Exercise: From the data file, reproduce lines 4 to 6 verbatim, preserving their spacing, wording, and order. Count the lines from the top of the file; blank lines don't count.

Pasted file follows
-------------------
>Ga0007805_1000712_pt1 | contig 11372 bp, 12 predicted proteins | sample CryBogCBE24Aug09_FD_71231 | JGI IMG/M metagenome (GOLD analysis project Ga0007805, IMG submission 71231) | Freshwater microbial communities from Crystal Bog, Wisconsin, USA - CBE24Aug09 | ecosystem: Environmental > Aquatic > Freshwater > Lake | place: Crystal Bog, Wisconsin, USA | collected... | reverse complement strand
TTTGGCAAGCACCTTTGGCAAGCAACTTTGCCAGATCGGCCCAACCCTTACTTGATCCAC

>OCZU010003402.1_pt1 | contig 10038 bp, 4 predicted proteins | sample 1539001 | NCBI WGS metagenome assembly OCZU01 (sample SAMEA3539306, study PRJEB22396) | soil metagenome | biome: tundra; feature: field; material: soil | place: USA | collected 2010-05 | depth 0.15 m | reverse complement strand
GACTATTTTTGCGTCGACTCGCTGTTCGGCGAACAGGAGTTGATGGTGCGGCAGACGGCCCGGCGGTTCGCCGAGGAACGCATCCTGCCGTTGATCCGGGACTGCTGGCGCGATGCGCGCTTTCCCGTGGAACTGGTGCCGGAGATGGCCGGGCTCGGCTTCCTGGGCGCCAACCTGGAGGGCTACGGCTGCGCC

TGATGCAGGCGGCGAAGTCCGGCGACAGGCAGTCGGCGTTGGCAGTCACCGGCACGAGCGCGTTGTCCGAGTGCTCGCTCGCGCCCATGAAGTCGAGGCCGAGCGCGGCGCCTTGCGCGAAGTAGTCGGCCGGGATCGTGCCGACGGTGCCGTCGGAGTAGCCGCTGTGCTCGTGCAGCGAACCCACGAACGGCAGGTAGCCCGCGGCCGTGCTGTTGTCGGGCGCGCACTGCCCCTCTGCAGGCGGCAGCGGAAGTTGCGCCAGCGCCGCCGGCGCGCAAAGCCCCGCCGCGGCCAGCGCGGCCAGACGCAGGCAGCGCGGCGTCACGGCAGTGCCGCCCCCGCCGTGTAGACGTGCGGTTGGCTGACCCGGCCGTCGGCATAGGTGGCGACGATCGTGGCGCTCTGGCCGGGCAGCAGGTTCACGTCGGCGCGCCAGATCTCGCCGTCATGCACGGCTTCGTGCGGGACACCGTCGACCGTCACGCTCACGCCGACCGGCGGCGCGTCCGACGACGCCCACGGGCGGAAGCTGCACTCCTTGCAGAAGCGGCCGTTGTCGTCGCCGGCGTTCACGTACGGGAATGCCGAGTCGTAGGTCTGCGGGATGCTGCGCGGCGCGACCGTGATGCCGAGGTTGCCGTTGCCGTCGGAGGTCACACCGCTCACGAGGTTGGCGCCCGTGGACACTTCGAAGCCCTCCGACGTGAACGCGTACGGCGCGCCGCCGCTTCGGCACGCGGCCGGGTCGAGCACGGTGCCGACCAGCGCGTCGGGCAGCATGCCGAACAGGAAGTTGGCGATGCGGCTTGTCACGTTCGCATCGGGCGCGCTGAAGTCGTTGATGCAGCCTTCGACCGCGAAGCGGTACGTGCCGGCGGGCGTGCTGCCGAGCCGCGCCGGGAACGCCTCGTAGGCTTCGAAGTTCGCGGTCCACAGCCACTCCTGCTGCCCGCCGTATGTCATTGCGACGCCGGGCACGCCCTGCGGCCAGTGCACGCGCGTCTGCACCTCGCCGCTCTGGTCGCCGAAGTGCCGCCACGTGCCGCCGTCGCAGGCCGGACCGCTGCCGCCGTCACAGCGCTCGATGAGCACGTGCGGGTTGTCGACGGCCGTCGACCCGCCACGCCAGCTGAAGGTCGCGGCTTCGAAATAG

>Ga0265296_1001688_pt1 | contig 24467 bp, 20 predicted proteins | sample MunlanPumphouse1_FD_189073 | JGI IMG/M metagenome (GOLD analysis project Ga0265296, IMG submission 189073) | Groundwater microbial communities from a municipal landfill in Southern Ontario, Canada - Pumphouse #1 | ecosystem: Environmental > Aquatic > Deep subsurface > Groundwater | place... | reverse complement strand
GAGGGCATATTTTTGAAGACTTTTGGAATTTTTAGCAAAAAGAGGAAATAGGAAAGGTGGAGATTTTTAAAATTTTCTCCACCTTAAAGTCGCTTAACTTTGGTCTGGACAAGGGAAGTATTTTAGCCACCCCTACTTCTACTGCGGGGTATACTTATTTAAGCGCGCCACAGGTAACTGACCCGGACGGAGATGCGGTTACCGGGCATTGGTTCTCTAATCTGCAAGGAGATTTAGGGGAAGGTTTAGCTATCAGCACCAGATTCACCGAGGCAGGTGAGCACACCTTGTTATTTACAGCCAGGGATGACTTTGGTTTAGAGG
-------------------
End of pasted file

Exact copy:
GACTATTTTTGCGTCGACTCGCTGTTCGGCGAACAGGAGTTGATGGTGCGGCAGACGGCCCGGCGGTTCGCCGAGGAACGCATCCTGCCGTTGATCCGGGACTGCTGGCGCGATGCGCGCTTTCCCGTGGAACTGGTGCCGGAGATGGCCGGGCTCGGCTTCCTGGGCGCCAACCTGGAGGGCTACGGCTGCGCC

TGATGCAGGCGGCGAAGTCCGGCGACAGGCAGTCGGCGTTGGCAGTCACCGGCACGAGCGCGTTGTCCGAGTGCTCGCTCGCGCCCATGAAGTCGAGGCCGAGCGCGGCGCCTTGCGCGAAGTAGTCGGCCGGGATCGTGCCGACGGTGCCGTCGGAGTAGCCGCTGTGCTCGTGCAGCGAACCCACGAACGGCAGGTAGCCCGCGGCCGTGCTGTTGTCGGGCGCGCACTGCCCCTCTGCAGGCGGCAGCGGAAGTTGCGCCAGCGCCGCCGGCGCGCAAAGCCCCGCCGCGGCCAGCGCGGCCAGACGCAGGCAGCGCGGCGTCACGGCAGTGCCGCCCCCGCCGTGTAGACGTGCGGTTGGCTGACCCGGCCGTCGGCATAGGTGGCGACGATCGTGGCGCTCTGGCCGGGCAGCAGGTTCACGTCGGCGCGCCAGATCTCGCCGTCATGCACGGCTTCGTGCGGGACACCGTCGACCGTCACGCTCACGCCGACCGGCGGCGCGTCCGACGACGCCCACGGGCGGAAGCTGCACTCCTTGCAGAAGCGGCCGTTGTCGTCGCCGGCGTTCACGTACGGGAATGCCGAGTCGTAGGTCTGCGGGATGCTGCGCGGCGCGACCGTGATGCCGAGGTTGCCGTTGCCGTCGGAGGTCACACCGCTCACGAGGTTGGCGCCCGTGGACACTTCGAAGCCCTCCGACGTGAACGCGTACGGCGCGCCGCCGCTTCGGCACGCGGCCGGGTCGAGCACGGTGCCGACCAGCGCGTCGGGCAGCATGCCGAACAGGAAGTTGGCGATGCGGCTTGTCACGTTCGCATCGGGCGCGCTGAAGTCGTTGATGCAGCCTTCGACCGCGAAGCGGTACGTGCCGGCGGGCGTGCTGCCGAGCCGCGCCGGGAACGCCTCGTAGGCTTCGAAGTTCGCGGTCCACAGCCACTCCTGCTGCCCGCCGTATGTCATTGCGACGCCGGGCACGCCCTGCGGCCAGTGCACGCGCGTCTGCACCTCGCCGCTCTGGTCGCCGAAGTGCCGCCACGTGCCGCCGTCGCAGGCCGGACCGCTGCCGCCGTCACAGCGCTCGATGAGCACGTGCGGGTTGTCGACGGCCGTCGACCCGCCACGCCAGCTGAAGGTCGCGGCTTCGAAATAG

>Ga0265296_1001688_pt1 | contig 24467 bp, 20 predicted proteins | sample MunlanPumphouse1_FD_189073 | JGI IMG/M metagenome (GOLD analysis project Ga0265296, IMG submission 189073) | Groundwater microbial communities from a municipal landfill in Southern Ontario, Canada - Pumphouse #1 | ecosystem: Environmental > Aquatic > Deep subsurface > Groundwater | place... | reverse complement strand